New Zealand’s classification system can be a confusing thing, especially when it comes to games. The law has struggled to keep up with technological advancements like digital distribution, which typically happens on a global scale. It’s clear that Australian classification influences New Zealand, but the how and why of that is often unclear. Frankly, the treatment of games under classification law is a bit odd to start with.
In an effort to get some clarity, I had a chat with Henry Talbot, who is the Senior Advisor at the Office of Film and Literature Classification (OFLC). Right off the bat, he acknowledged how hard it can be to understand: “It is a bit confusing, and it can be made more confusing by technological change. In addition to that, there are now law changes being looked at about classification in the digital age, so it’s a bit confusing where things stand at the moment, more so than it has been in the past.”
A lot of misunderstanding stems from Section 8 of the Films, Videos, and Publications Classification Act 1993 – which you could be forgiven for not having come across. Simply put, games (and certain types of film, like training videos) are exempt from usual labelling requirements unless they have restricted content. That means that unless the content of a game is such that it’d earn a restricted label it can legally be sold in New Zealand without any sort of age rating at all.
So a game only needs to be classified by the OFLC if it has restricted content, but how do you know if it has restricted content unless you get it classified? Basically, exemptions aren’t granted; they’re automatic, based on the game’s content. It’s up to the distributor to know their game, and with assistance from OFLC advisors like Henry, to determine whether it could be restricted and would therefore need to be classified.
“If people come to us and say ‘Oh, I’ve got this game. It’s been rated PEGI 6 and it’s got these little things jumping around.’ I might look at that and say ‘It looks like your game is likely to be exempt because it looks like it’s at an unrestricted level.’,” said Henry. “If they’ve got a high-level game – if it’s clearly full of blood and guts, sex, and that sort of thing – then it might be likely to be restricted. We’ll give distributors information about the criteria and things like that, and nudge them towards what might be a good idea.”
What are those criteria? Broadly speaking, they cover sex, horror, crime, cruelty, violence, offensive language, that could be “injurious to the public good” (Sections 3, 3A, and 3B of the Classification Act outline the full criteria). Of course, a lot of this comes down to degree and context. A depiction of consensual sex is going to be treated as less objectionable than sexual assault, and cartoon violence isn’t treated the same as something more realistic or graphic. The medium, the artistic merit, the target audience, and the dominant effect of the publication as a whole are all things taken into account.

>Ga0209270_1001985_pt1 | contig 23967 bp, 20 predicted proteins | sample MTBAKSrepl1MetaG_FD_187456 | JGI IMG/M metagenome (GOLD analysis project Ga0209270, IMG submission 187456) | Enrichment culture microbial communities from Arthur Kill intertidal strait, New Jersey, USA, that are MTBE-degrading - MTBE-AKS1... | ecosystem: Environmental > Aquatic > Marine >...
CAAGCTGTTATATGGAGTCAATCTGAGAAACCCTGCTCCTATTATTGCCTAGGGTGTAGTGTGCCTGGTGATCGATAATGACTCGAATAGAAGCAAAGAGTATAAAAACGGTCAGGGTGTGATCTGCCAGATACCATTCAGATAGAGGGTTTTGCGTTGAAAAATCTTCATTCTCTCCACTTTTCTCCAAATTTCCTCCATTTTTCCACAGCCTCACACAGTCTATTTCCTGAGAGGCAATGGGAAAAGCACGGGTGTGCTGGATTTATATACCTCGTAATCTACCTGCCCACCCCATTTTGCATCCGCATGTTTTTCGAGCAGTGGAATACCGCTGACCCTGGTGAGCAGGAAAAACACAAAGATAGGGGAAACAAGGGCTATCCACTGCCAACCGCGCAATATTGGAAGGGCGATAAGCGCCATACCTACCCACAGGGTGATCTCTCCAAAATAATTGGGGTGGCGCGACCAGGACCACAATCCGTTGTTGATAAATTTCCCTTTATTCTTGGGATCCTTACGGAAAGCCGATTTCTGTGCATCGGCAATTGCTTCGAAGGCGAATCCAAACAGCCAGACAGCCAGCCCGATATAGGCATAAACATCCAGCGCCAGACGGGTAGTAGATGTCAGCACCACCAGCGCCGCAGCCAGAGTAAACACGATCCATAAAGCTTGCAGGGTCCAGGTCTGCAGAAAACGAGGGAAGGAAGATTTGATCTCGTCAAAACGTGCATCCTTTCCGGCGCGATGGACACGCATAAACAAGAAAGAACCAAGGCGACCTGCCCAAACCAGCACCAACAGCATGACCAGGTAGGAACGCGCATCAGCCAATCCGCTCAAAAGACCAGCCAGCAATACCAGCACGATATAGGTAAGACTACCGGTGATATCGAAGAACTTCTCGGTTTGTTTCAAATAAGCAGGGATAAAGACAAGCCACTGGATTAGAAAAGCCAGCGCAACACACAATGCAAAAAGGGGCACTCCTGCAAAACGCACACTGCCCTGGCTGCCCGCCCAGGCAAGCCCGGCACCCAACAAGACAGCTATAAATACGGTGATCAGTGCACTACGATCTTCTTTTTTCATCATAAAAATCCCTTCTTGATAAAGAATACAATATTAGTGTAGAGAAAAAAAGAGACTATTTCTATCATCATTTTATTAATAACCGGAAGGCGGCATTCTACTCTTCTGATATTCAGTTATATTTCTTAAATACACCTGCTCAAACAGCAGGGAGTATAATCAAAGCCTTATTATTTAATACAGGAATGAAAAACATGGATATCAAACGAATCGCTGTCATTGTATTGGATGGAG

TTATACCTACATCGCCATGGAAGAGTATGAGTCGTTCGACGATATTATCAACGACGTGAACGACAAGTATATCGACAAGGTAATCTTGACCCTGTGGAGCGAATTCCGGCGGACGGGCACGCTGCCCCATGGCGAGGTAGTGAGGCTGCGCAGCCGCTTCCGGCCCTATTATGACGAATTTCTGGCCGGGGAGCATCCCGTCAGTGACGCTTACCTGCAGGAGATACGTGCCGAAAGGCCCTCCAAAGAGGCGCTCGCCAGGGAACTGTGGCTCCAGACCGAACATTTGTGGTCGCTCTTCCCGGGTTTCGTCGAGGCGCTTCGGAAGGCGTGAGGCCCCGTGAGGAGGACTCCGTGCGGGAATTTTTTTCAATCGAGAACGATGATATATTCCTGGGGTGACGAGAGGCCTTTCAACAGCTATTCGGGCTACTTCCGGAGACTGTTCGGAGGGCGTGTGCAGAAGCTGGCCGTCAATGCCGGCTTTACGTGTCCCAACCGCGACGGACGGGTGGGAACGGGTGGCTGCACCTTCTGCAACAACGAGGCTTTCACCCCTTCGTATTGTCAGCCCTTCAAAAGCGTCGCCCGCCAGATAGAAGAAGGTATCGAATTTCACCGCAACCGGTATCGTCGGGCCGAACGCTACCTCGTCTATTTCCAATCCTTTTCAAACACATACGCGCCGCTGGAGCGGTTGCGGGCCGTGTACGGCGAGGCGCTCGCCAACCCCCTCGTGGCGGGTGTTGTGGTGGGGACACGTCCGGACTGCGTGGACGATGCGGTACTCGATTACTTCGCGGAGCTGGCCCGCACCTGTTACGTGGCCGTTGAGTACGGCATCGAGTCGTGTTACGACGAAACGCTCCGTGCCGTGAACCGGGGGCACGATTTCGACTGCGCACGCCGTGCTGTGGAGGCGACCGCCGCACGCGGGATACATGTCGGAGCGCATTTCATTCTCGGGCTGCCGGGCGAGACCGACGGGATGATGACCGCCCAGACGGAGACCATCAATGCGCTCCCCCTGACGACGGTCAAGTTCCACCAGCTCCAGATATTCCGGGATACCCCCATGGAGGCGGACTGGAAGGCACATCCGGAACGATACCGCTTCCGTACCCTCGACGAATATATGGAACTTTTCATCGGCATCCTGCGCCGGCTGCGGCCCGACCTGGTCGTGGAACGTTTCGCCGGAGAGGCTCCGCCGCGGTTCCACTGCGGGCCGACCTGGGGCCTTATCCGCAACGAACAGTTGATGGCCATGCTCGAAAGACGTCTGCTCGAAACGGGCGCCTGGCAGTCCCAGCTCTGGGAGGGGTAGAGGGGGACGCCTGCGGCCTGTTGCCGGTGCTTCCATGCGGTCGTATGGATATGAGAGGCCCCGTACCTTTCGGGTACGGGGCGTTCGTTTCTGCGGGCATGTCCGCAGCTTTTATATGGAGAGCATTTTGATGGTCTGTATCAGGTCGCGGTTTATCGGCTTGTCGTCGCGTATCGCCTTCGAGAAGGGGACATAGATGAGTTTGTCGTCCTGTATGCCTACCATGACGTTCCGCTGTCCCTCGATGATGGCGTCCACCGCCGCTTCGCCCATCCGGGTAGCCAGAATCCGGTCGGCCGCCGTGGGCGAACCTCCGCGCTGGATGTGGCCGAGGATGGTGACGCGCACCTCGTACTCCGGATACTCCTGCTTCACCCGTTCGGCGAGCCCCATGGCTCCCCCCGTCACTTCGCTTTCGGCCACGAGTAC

You may have noticed that almost all your games carry an Australian rating label – that’s because Australian Classification Board ratings are recognised here. Anything with a G, PG, or M rating in Australia is de facto unrestricted in New Zealand, though if a complaint is made, it could end up restricted. On the other hand, anything that gets an MA15+, R18+, or Refused Classification label in Australia is required to get a NZ rating before it can be sold here. “That’s a way of streamlining that system, because it’s recognised in regulation” Henry explained.
Other ratings system like PEGI and ESRB aren’t recognised here. However, they can be a useful point of reference for a publisher trying to decide whether something would be exempt under Section 8, or whether it would be restricted and therefore need a NZ rating.
“If something gets a higher ESRB or PEGI rating, then we can say ‘This is indicative that it may have restricted content.’ It’s not an official thing we’re saying, but we would certainly recommend it,” Henry continued. “In that sense, we pay attention to other overseas ratings, and we try to be helpful to distributors. That can be more helpful than just saying ‘Here’s a list of our criteria. Do you think it’s restricted?’”
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